January 26, 2006
It's Not '94, Yet
By Marshall Wittmann

I was around for the 1994 Republican Revolution. In a small way, I was part of it. And there is no indication that 2006 is 1994, yet.

First of all, the landslide snuck up on the Democrats. Most of the political class, and indeed even many Republicans did not sense that they were on the verge of a political tsunami. Newt was virtually alone in anticipating an earthquake.

Today, the Republicans have plenty of advance notice of their problems. And their problems are profound - corruption, an uncertain economy and a possible rebellion on the Medicare drug law. However, they are now taking action, however cosmetic, to repair the Abramoff damage. Expect the President to embrace reform in his State of the Union Address. The Republicans are attempting to take a page of their Enron playbook - get ahead of the reform parade even if it is a tad bit disingenuous.

The other factor mitigating against the '94 comparison is that Democrats are not yet clearly viewed as the reform party. Yes, the party is advancing some important reforms. But, as of yet, they have been timid in skewering their own sacred cows - earmarks, for example. Newt knew that in order to be credible with the American people , it was necessary to upset the apple cart in his own party. Otherwise, folks see all parties as tainted. And the "we did not receive Abramoff money, only tribe money" dodge doesn't work. Democrats must be willing to be tough on some of their own for the American people to believe they are true reformers.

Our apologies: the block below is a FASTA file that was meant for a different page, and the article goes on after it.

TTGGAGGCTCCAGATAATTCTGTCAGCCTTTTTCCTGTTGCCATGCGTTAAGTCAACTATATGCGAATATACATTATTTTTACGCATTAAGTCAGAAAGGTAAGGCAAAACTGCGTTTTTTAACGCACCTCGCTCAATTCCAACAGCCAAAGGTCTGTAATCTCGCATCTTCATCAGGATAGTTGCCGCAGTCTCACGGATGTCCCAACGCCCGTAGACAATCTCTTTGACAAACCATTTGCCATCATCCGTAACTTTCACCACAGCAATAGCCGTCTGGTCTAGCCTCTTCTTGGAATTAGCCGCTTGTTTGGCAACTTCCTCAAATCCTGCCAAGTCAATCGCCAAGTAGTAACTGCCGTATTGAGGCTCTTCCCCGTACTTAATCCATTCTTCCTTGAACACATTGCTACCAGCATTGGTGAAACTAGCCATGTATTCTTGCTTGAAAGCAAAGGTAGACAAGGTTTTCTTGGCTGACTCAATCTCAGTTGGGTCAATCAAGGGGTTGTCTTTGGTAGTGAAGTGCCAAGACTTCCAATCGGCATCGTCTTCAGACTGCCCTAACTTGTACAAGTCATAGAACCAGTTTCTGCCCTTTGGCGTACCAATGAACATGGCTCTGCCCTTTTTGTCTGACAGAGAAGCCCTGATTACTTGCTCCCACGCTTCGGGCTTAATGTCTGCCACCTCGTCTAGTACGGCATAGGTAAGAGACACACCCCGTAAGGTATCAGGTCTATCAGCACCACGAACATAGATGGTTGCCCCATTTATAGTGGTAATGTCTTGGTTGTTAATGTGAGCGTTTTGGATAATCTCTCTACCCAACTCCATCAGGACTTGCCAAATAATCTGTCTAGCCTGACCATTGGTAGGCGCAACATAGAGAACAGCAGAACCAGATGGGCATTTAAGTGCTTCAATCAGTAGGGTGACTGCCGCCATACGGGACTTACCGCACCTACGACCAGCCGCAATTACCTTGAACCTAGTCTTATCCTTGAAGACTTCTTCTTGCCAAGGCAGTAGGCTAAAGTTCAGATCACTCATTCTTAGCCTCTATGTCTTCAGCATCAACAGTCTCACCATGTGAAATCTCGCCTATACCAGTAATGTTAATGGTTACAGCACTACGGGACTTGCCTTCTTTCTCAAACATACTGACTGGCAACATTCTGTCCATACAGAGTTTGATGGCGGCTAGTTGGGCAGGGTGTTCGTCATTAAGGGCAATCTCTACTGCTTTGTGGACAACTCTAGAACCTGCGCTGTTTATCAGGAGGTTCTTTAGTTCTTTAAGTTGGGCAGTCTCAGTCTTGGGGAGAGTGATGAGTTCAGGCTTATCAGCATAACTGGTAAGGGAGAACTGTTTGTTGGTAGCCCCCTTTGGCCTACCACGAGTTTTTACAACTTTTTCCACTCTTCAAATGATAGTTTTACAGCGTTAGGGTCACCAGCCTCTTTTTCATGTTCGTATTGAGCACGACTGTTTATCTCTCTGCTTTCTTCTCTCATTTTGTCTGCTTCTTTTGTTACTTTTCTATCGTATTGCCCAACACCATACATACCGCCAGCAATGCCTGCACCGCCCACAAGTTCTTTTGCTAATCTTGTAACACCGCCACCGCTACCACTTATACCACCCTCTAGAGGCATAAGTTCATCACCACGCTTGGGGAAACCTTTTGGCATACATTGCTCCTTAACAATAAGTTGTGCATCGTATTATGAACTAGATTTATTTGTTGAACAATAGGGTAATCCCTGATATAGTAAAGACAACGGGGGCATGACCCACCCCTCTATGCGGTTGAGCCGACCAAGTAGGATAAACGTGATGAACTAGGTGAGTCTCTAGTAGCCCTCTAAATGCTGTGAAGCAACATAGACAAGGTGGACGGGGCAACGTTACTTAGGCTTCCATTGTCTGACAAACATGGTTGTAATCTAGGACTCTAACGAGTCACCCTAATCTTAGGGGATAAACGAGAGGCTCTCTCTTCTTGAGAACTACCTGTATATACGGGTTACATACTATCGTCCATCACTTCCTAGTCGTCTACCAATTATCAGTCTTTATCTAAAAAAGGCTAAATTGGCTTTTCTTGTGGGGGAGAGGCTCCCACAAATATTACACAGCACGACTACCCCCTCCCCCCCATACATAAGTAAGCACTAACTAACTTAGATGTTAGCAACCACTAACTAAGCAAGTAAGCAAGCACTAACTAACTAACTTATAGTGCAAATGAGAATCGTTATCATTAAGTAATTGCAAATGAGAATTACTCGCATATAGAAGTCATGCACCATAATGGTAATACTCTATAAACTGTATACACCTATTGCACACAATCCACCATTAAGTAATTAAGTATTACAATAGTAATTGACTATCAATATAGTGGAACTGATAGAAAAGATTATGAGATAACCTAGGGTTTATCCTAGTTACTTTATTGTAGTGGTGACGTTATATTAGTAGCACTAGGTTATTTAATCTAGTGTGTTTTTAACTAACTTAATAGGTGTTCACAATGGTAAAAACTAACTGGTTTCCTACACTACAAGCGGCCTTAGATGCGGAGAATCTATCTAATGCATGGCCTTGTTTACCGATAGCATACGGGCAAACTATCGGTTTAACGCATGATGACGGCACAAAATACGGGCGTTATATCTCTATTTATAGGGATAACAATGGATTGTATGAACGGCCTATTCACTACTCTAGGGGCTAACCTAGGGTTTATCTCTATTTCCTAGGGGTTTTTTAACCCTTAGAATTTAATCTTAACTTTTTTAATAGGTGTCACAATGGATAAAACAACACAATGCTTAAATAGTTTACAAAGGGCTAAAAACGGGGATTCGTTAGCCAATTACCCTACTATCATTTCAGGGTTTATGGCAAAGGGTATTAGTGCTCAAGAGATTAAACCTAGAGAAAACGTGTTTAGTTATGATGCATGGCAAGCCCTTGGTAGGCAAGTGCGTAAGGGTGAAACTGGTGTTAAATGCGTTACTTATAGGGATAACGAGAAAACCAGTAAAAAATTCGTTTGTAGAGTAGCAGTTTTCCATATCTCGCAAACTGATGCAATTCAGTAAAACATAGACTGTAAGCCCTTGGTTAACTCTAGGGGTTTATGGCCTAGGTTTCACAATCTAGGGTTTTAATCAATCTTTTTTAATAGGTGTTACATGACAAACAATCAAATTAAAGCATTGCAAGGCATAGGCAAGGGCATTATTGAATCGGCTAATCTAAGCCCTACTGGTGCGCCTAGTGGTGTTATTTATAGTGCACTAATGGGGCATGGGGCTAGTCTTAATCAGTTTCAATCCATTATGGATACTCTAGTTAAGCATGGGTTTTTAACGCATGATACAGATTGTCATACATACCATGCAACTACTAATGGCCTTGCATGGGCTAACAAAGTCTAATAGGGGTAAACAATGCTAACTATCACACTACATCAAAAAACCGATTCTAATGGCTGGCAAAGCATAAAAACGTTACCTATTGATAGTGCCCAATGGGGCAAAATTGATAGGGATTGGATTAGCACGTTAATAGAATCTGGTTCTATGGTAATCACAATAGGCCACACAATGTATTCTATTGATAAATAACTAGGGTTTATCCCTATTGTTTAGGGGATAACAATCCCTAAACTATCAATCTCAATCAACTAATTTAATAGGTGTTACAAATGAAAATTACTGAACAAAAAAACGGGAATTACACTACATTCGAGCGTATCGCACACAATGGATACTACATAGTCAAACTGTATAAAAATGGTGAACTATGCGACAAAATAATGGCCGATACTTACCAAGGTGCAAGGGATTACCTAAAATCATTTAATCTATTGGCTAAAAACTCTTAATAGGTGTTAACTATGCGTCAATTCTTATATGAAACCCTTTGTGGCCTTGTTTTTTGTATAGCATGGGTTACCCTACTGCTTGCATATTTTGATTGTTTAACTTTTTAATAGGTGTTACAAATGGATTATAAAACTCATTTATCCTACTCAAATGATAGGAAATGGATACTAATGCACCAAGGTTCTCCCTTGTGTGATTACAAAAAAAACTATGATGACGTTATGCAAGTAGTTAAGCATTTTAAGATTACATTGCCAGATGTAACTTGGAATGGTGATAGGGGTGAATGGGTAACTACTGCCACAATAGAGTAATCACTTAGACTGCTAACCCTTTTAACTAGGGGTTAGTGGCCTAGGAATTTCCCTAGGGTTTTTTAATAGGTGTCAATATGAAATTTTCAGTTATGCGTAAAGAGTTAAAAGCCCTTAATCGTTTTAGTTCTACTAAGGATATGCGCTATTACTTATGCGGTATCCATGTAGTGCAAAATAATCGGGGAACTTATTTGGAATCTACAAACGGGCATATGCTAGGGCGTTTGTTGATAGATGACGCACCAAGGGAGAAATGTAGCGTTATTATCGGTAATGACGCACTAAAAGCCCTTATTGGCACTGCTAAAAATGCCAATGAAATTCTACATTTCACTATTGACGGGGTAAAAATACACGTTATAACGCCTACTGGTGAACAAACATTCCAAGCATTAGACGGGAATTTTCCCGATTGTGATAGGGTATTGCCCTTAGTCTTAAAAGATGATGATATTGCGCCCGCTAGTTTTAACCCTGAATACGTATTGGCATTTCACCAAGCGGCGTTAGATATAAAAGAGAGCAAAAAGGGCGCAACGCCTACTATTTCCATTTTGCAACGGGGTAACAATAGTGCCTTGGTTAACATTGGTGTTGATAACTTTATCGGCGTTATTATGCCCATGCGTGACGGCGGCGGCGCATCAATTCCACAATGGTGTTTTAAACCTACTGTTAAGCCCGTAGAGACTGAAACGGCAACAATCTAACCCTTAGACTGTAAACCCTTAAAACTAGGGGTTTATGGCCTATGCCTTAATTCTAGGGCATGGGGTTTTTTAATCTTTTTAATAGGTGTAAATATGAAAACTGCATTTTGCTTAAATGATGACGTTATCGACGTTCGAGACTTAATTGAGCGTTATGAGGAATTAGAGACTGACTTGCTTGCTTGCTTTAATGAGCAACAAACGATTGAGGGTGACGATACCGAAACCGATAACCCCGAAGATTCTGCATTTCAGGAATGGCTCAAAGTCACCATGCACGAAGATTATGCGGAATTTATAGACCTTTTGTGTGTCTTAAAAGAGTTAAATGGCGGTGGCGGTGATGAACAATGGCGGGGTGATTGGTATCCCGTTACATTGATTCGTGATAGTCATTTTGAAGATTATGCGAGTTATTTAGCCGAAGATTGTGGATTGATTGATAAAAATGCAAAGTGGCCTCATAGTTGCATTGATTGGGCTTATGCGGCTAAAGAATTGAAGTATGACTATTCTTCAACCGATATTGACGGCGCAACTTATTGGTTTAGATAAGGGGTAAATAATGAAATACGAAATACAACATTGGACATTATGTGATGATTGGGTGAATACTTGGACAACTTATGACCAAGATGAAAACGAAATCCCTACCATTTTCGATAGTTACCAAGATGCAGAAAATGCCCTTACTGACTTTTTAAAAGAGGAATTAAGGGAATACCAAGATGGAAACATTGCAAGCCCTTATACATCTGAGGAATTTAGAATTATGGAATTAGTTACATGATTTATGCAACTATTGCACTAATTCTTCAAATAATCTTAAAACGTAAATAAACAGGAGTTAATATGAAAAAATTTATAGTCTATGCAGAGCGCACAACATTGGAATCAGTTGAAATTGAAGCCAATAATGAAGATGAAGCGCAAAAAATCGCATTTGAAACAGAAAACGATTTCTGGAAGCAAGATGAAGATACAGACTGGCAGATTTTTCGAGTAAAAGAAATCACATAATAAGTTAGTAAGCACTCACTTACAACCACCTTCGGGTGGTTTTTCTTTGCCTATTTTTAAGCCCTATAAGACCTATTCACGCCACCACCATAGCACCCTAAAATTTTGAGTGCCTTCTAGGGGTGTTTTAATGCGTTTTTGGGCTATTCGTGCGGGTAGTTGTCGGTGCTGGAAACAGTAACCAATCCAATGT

The other problem of the Democrats is just as the Republicans are exposing their weaknesses, so is the donkey. Over the past two months, the Democrats have demonstrated in both the Alito nomination and their dovishness on Iraq and surveillance, that they have learned little from the last election. As John McIntyre aptly pointed out on Real Clear Politics, Democrats walked into a Rovian trap on the eavesdropping issue. For those lefties who believe that this is just a wedge issue that was conjured up in Rove's diabolical laboratory and assisted by heretical Democrats, consider this:

* The DNC Chairman suggested that America couldn't win in Iraq.
* The House Democratic Leader embraced a plan for near-immediate withdrawal from Iraq.
* The Senate Democratic Leader celebrated that the party blocked the reauthorization of the Patriot Act.
* The Party is objecting to a surveillance program of Al Qaeda.

The only force that can save the Republican Party is known as the Democratic Party. In fact, the most effective Democratic '06 strategy may be to go away, disappear, be invisible, and let the Republicans self-destruct.

There are other structural factors that mitigate against a 2006 version of '94. Of course, if the economy collapses or there is another Katrina, all bets are off. Democrats must also galvanize support from centrist independents with an explicit "non-partisan" appeal. Newt did this a decade ago with an appeal to the Perotistas.

Right now, it looks that Democrats will make gains, but not a takeover.

Bull Moose

Marshall Wittmann

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